California Pet Stores Now Only Sell Rescue Animals As New Law Passes
California’s made history with Governor Jerry Brown’s signing of legislation that requires pet stores to only sell animals from shelters or non-profit rescue groups.
It’s a great thing–but almost unbelievable to the point that Snopes even scoped its truth out! California has become the first state in America that requires its pet stores to only sell rescue cats, dogs and rabbits.
The bill was called the Pet Rescue and Adoption Act, and it passed unanimously in the State Senate in September. It will take effect in on January 1, 2019, and will ensure that only dogs, cats and rabbits found for sale in pet stores are ones that came from animal shelters or non-profit rescue groups.
Assembly member Patrick O’Donnell authored the bill, aiming to reduce animals breed in puppy mills or kitten factories for the purpose of being sold in pet stores. He says that for the taxpayers of California, the bill’s passing is monumental as it will help save some of the $250 million a year that is spent to care for and euthanize animals in shelters. More importantly, he says that it’s a huge win for animals who are looking for humane treatment and forever families.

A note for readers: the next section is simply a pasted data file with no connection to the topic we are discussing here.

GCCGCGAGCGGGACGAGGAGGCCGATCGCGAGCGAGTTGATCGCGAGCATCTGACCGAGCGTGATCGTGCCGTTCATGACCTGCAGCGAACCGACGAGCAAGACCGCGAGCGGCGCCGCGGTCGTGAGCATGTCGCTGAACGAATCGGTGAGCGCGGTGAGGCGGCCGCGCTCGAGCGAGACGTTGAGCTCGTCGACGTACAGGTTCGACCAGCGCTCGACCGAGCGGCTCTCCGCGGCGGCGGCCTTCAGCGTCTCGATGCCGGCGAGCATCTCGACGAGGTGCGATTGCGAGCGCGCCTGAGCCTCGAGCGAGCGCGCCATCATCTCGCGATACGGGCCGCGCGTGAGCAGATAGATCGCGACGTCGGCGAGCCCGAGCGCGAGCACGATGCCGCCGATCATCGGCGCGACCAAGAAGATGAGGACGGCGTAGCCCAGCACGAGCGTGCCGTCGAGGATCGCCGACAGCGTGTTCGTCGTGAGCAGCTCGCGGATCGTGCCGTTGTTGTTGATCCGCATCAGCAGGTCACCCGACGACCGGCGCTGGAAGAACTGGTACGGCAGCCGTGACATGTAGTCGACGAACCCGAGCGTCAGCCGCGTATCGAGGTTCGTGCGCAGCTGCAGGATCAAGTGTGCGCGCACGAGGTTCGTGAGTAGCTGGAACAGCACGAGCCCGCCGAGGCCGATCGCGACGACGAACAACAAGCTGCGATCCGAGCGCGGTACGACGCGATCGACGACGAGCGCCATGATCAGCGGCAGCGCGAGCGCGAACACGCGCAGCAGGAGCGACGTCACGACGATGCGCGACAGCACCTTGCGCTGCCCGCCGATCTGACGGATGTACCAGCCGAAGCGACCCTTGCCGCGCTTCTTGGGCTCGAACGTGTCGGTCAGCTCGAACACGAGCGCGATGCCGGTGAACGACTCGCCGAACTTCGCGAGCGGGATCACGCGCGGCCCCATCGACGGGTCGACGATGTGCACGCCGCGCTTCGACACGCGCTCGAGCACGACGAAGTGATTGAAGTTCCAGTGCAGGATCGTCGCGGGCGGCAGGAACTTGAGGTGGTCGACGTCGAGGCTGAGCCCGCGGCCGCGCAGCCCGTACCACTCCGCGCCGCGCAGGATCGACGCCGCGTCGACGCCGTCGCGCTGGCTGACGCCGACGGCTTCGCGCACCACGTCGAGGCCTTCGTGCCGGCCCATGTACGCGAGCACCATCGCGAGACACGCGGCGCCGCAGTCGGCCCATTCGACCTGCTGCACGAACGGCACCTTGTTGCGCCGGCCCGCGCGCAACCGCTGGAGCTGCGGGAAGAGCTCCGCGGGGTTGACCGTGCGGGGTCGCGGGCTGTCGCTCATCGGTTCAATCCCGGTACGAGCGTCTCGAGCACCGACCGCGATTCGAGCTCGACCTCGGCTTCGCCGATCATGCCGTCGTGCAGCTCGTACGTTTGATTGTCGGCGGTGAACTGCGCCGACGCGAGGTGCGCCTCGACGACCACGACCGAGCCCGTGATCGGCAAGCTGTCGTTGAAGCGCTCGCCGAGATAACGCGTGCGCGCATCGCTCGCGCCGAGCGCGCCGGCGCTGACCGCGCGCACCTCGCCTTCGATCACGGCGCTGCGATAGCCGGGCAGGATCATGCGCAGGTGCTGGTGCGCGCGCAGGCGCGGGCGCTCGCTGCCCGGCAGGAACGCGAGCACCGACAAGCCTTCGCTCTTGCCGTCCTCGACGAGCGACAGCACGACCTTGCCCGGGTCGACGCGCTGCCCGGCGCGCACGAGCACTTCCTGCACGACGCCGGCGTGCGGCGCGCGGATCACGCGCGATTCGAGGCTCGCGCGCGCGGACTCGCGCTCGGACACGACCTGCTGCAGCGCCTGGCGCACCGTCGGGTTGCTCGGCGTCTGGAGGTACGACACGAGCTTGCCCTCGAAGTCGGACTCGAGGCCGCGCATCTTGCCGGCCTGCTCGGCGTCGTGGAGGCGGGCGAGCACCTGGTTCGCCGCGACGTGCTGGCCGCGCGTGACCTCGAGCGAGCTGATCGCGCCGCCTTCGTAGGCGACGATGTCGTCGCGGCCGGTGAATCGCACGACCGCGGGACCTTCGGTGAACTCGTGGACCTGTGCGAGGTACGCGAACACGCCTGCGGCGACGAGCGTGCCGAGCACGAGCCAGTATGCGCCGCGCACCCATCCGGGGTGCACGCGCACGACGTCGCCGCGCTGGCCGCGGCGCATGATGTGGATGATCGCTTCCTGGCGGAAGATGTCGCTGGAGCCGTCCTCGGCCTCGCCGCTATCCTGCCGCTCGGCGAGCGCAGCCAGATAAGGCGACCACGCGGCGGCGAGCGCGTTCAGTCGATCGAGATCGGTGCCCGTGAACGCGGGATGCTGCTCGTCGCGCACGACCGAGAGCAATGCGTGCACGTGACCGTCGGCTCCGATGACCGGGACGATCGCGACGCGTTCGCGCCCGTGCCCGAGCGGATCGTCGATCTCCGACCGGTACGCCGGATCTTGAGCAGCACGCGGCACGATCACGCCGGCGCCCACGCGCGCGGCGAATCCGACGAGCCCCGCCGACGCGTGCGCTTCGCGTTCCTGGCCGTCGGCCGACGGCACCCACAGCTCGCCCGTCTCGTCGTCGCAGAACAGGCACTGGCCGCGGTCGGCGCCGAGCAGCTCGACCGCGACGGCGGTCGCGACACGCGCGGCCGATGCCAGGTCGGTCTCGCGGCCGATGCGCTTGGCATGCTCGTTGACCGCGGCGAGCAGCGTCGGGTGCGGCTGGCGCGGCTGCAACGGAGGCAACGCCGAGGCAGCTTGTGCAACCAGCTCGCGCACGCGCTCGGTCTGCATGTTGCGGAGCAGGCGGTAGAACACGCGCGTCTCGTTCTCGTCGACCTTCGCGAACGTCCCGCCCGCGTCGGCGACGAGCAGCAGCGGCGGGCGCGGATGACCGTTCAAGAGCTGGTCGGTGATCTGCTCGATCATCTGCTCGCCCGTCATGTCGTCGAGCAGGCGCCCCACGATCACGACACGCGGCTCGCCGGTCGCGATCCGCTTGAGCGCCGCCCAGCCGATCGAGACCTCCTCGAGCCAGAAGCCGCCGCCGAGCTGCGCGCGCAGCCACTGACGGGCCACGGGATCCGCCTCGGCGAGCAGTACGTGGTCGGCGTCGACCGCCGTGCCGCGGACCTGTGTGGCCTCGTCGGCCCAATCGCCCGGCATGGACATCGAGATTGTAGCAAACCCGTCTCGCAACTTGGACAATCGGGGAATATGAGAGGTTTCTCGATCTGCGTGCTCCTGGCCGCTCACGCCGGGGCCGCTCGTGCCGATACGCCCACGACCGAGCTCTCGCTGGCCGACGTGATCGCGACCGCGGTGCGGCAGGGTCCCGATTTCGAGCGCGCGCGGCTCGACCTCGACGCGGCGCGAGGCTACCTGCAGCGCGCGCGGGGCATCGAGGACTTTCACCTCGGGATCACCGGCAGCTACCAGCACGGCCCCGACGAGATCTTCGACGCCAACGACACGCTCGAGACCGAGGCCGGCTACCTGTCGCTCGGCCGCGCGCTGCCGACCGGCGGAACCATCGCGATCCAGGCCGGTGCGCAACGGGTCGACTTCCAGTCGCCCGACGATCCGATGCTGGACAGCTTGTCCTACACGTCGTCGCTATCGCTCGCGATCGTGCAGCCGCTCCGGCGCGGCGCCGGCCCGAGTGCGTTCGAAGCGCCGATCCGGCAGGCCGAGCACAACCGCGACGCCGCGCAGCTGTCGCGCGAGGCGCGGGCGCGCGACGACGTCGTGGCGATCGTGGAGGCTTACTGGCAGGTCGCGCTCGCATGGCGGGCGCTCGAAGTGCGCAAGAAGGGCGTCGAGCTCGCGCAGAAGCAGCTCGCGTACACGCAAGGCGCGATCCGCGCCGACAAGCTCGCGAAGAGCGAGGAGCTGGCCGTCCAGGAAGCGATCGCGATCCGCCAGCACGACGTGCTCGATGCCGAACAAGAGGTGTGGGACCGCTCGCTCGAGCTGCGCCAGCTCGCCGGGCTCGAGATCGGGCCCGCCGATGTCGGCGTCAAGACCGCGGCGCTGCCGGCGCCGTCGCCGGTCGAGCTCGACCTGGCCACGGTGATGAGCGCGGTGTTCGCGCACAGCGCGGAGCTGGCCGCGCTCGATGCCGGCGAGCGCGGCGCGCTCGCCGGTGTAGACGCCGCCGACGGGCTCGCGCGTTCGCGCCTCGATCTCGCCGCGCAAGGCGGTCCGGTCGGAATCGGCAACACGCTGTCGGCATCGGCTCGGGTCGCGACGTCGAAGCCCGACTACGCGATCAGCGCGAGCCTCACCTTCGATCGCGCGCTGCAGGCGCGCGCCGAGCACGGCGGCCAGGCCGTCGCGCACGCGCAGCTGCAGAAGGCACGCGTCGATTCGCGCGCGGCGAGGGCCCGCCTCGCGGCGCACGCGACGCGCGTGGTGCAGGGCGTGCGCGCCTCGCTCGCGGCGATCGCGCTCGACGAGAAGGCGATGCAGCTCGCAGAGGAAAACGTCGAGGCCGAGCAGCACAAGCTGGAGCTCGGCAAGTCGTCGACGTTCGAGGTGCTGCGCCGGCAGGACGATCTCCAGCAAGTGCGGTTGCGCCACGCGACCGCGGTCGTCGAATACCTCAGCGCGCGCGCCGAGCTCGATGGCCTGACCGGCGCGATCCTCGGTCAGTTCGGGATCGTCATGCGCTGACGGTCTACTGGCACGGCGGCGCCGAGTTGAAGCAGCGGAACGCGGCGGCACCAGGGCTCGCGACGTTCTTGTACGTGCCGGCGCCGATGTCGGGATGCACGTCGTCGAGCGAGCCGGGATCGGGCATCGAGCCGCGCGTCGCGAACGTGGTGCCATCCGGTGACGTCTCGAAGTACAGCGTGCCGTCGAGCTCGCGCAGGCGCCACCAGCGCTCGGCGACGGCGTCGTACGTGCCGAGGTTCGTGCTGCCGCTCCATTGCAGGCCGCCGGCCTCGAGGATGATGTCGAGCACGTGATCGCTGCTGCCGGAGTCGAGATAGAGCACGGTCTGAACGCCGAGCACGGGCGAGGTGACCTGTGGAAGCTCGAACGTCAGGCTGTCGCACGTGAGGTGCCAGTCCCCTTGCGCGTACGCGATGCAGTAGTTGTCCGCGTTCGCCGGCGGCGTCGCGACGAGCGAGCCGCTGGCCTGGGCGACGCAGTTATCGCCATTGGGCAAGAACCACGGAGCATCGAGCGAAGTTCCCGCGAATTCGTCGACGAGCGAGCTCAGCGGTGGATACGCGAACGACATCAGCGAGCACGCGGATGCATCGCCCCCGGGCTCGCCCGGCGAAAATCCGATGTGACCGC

The bill was sponsored by Social Compassion in Legislation, and president Judie Mancuso said they are thrilled the Governor took steps to protect animals in California with the signing of this bill.
And while you’d think it’d be good news for all animal lovers, some groups are not happy with the bill’s passing. The American Kennel Club and California Retailers Association believe that the bill will actually prevent pet lovers in California from getting pets from ethical commercial breeders. According to Sheila Goffe, the Vice President of Government Relations for the AKC, it’s not a good bill for Californians or the companion animals of California.